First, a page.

People of the Book

People of the BookPeople of the Book by Geraldine Brooks

My rating: 3 of 5 stars

Well, I have to get this off my chest first of all: do not get the audiobook! I got through it, but I would have enjoyed it much more without the narrator’s very annoying accents that made every foreigner (except Australian) sound stupid and drunken. Do Hebrew/Yiddish speakers really pronounce every single English word beginning with H as aspirated? I also had a very hard time following each shift backwards in time. I’m not sure that would have been easier in a print version. I simply could not get an overall picture of the travels of this remarkable haggadah (the telling of the Passover story) from place to place, and owner to owner. Much of that is probably supposition. I did enjoy the individual vignettes of each time period. I also liked the description of the modern-day researcher, Hanna Heath, as she puzzled over the tiny artifacts found in the manuscript. However, the other side-plots did nothing for me. The love story went nowhere. The relationship with her mother went no where. A good book, but I have read better ones from Geraldine Brooks.

Book Description: Inspired by a true story, People of the Book is a novel of sweeping historical grandeur and intimate emotional intensity by an acclaimed and beloved author. Called “a tour de force” by the San Francisco Chronicle, this ambitious, electrifying work traces the harrowing journey of the famed Sarajevo Haggadah, a beautifully illuminated Hebrew manuscript created in fifteenth-century S pain. When it falls to Hanna Heath, an Australian rare-book expert, to conserve this priceless work, the series of tiny artifacts she discovers in its ancient binding-an insect wing fragment, wine stains, salt crystals, a white hair-only begin to unlock its deep mysteries and unexpectedly plunges Hanna into the intrigues of fine art forgers and ultra-nationalist fanatics.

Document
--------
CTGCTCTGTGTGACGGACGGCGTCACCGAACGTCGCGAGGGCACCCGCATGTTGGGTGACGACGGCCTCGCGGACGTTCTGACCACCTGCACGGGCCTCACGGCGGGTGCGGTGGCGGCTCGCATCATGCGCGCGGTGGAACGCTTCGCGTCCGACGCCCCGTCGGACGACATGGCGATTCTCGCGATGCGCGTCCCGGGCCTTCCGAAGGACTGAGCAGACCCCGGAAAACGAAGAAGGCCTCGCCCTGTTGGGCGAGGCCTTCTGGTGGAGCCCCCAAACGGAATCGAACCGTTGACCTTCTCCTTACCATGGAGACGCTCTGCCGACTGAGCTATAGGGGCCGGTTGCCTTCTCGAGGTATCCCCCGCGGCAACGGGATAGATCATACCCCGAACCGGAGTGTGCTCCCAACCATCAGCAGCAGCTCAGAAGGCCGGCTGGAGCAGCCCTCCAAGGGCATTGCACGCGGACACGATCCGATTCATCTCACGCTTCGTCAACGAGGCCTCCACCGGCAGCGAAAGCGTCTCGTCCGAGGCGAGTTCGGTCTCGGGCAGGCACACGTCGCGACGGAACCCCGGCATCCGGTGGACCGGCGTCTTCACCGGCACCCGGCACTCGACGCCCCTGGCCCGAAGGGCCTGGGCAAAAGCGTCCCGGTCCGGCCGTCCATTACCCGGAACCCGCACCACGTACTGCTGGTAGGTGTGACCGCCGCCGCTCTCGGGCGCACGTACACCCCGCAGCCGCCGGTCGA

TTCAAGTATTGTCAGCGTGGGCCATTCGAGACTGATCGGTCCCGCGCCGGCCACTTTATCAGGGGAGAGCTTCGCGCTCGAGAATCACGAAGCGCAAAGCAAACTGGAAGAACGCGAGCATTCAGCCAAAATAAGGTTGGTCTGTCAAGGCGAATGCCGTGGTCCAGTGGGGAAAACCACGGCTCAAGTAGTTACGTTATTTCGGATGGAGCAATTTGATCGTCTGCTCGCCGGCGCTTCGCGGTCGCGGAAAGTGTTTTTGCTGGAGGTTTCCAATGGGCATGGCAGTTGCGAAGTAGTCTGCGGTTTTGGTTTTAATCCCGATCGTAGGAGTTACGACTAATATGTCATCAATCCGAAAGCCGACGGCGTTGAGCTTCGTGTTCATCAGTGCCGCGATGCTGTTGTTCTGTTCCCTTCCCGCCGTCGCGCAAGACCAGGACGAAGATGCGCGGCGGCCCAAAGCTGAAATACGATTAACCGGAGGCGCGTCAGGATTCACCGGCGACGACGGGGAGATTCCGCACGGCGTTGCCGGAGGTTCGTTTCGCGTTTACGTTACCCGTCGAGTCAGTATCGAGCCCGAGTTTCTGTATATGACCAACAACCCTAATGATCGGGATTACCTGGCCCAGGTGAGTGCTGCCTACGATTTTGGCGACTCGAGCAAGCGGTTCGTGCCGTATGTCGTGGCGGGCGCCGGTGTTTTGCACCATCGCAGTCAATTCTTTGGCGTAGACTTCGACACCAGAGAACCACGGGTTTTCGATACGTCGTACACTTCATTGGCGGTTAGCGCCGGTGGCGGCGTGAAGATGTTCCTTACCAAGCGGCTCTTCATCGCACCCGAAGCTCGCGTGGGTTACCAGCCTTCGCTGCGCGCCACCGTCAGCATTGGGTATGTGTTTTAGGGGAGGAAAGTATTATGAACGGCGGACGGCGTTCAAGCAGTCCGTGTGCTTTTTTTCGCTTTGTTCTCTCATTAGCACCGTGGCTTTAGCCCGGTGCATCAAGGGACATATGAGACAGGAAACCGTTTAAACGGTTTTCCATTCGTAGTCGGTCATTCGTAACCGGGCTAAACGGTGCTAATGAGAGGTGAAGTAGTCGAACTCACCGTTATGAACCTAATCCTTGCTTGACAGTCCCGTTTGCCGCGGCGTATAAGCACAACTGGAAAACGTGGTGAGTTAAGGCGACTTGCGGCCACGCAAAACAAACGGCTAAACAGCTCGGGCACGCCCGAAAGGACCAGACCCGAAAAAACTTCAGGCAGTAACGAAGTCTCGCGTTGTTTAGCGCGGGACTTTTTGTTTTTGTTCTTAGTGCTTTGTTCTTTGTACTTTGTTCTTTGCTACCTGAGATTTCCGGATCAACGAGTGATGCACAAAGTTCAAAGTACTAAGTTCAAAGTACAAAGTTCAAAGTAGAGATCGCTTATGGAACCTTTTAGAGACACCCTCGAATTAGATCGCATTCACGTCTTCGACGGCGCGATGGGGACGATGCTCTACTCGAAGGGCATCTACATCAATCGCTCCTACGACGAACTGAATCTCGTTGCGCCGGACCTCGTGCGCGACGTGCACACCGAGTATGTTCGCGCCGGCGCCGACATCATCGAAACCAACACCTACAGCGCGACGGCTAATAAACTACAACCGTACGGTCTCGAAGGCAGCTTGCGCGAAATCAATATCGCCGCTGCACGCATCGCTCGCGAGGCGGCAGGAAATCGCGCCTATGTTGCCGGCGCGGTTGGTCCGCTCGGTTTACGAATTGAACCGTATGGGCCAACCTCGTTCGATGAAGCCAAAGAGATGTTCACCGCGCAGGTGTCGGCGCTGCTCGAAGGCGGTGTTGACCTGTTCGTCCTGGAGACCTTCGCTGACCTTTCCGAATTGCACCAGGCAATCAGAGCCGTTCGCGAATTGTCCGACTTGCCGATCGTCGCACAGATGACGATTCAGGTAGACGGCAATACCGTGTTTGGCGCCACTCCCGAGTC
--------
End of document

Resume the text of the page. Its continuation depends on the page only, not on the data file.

The Book Thief

The Book ThiefThe Book Thief by Markus Zusak

My rating: 5 of 5 stars

This is the coming of age story of a young girl growing up in Nazi Germany during World War II, narrated by Death himself. Although dark and tragic, it is also filled with humor and compassion. It is a story about the power of words both to hurt and to heal, to divide as well as to create community. Death is no sentimental narrator, presenting humans as they are with all their contradictions, capable of both great kindness and great cruelty. The language is almost poetic at times, and there are many scenes and images that will stay with me for a long time. Not a book to be forgotten as soon as it is put down.

Book Description: It’s just a small story really, about among other things: a girl, some words, an accordionist, some fanatical Germans, a Jewish fist-fighter, and quite a lot of thievery. . . .

Set during World War II in Germany, Markus Zusak’s groundbreaking new novel is the story of Liesel Meminger, a foster girl living outside of Munich. Liesel scratches out a meager existence for herself by stealing when she encounters something she can’t resist – books. With the help of her accordion-playing foster father, she learns to read and shares her stolen books with her neighbors during bombing raids as well as with the Jewish man hidden in her basement before he is marched to Dachau.

This is an unforgettable story about the ability of books to feed the soul.

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Night  Night by Elie Wiesel

My rating: 4 of 5 stars